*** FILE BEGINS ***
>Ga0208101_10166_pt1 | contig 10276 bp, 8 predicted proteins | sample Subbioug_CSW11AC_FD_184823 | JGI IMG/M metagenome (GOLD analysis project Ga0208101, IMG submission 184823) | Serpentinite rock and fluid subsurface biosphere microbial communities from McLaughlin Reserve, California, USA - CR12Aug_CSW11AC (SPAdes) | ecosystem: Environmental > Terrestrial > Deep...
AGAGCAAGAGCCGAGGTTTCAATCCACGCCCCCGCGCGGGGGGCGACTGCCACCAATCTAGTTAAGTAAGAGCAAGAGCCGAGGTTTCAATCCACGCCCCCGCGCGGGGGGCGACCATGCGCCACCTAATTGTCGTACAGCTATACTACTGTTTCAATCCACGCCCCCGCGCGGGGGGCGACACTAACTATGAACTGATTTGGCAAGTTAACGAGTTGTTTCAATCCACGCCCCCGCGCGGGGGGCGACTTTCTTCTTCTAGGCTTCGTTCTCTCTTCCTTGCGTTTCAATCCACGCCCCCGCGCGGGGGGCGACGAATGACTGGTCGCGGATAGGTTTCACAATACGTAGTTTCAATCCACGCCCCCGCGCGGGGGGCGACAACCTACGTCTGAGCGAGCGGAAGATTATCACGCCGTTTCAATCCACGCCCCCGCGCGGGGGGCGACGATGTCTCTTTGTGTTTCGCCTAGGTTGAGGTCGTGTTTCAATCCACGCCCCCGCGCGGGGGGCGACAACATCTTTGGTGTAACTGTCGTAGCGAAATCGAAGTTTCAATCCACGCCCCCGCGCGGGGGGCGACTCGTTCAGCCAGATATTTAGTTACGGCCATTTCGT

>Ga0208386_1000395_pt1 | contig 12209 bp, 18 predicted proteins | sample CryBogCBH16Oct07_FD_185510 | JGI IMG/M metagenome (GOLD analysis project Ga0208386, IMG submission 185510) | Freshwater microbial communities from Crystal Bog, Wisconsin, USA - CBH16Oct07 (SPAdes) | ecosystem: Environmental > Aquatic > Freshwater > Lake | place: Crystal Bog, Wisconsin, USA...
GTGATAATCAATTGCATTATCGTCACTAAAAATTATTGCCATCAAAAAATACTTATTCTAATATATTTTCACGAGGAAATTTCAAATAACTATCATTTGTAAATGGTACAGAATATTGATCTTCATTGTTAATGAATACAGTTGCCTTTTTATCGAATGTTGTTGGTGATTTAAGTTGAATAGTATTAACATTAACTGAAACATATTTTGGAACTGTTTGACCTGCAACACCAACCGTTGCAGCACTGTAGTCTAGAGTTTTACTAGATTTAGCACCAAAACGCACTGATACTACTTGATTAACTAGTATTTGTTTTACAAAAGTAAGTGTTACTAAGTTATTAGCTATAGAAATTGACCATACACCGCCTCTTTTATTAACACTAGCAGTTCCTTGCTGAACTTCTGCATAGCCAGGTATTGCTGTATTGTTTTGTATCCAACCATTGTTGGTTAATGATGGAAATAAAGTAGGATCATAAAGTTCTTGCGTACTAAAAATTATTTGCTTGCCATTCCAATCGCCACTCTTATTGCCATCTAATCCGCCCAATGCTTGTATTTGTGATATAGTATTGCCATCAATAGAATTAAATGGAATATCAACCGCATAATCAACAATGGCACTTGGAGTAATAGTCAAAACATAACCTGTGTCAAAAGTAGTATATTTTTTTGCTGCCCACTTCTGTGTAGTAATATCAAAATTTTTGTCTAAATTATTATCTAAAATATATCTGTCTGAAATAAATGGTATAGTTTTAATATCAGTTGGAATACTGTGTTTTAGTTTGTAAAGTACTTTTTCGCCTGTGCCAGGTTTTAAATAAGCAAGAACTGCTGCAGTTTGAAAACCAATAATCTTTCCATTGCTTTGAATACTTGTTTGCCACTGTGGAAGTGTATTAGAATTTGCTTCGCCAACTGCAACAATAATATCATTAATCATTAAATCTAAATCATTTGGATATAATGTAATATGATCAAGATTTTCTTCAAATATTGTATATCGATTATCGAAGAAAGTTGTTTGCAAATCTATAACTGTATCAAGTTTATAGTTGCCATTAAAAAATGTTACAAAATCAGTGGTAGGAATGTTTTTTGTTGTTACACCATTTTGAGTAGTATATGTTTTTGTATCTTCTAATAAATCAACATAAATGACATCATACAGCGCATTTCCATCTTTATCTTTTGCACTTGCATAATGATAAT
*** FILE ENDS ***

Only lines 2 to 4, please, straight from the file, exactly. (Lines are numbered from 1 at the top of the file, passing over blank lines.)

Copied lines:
AGAGCAAGAGCCGAGGTTTCAATCCACGCCCCCGCGCGGGGGGCGACTGCCACCAATCTAGTTAAGTAAGAGCAAGAGCCGAGGTTTCAATCCACGCCCCCGCGCGGGGGGCGACCATGCGCCACCTAATTGTCGTACAGCTATACTACTGTTTCAATCCACGCCCCCGCGCGGGGGGCGACACTAACTATGAACTGATTTGGCAAGTTAACGAGTTGTTTCAATCCACGCCCCCGCGCGGGGGGCGACTTTCTTCTTCTAGGCTTCGTTCTCTCTTCCTTGCGTTTCAATCCACGCCCCCGCGCGGGGGGCGACGAATGACTGGTCGCGGATAGGTTTCACAATACGTAGTTTCAATCCACGCCCCCGCGCGGGGGGCGACAACCTACGTCTGAGCGAGCGGAAGATTATCACGCCGTTTCAATCCACGCCCCCGCGCGGGGGGCGACGATGTCTCTTTGTGTTTCGCCTAGGTTGAGGTCGTGTTTCAATCCACGCCCCCGCGCGGGGGGCGACAACATCTTTGGTGTAACTGTCGTAGCGAAATCGAAGTTTCAATCCACGCCCCCGCGCGGGGGGCGACTCGTTCAGCCAGATATTTAGTTACGGCCATTTCGT

>Ga0208386_1000395_pt1 | contig 12209 bp, 18 predicted proteins | sample CryBogCBH16Oct07_FD_185510 | JGI IMG/M metagenome (GOLD analysis project Ga0208386, IMG submission 185510) | Freshwater microbial communities from Crystal Bog, Wisconsin, USA - CBH16Oct07 (SPAdes) | ecosystem: Environmental > Aquatic > Freshwater > Lake | place: Crystal Bog, Wisconsin, USA...
GTGATAATCAATTGCATTATCGTCACTAAAAATTATTGCCATCAAAAAATACTTATTCTAATATATTTTCACGAGGAAATTTCAAATAACTATCATTTGTAAATGGTACAGAATATTGATCTTCATTGTTAATGAATACAGTTGCCTTTTTATCGAATGTTGTTGGTGATTTAAGTTGAATAGTATTAACATTAACTGAAACATATTTTGGAACTGTTTGACCTGCAACACCAACCGTTGCAGCACTGTAGTCTAGAGTTTTACTAGATTTAGCACCAAAACGCACTGATACTACTTGATTAACTAGTATTTGTTTTACAAAAGTAAGTGTTACTAAGTTATTAGCTATAGAAATTGACCATACACCGCCTCTTTTATTAACACTAGCAGTTCCTTGCTGAACTTCTGCATAGCCAGGTATTGCTGTATTGTTTTGTATCCAACCATTGTTGGTTAATGATGGAAATAAAGTAGGATCATAAAGTTCTTGCGTACTAAAAATTATTTGCTTGCCATTCCAATCGCCACTCTTATTGCCATCTAATCCGCCCAATGCTTGTATTTGTGATATAGTATTGCCATCAATAGAATTAAATGGAATATCAACCGCATAATCAACAATGGCACTTGGAGTAATAGTCAAAACATAACCTGTGTCAAAAGTAGTATATTTTTTTGCTGCCCACTTCTGTGTAGTAATATCAAAATTTTTGTCTAAATTATTATCTAAAATATATCTGTCTGAAATAAATGGTATAGTTTTAATATCAGTTGGAATACTGTGTTTTAGTTTGTAAAGTACTTTTTCGCCTGTGCCAGGTTTTAAATAAGCAAGAACTGCTGCAGTTTGAAAACCAATAATCTTTCCATTGCTTTGAATACTTGTTTGCCACTGTGGAAGTGTATTAGAATTTGCTTCGCCAACTGCAACAATAATATCATTAATCATTAAATCTAAATCATTTGGATATAATGTAATATGATCAAGATTTTCTTCAAATATTGTATATCGATTATCGAAGAAAGTTGTTTGCAAATCTATAACTGTATCAAGTTTATAGTTGCCATTAAAAAATGTTACAAAATCAGTGGTAGGAATGTTTTTTGTTGTTACACCATTTTGAGTAGTATATGTTTTTGTATCTTCTAATAAATCAACATAAATGACATCATACAGCGCATTTCCATCTTTATCTTTTGCACTTGCATAATGATAAT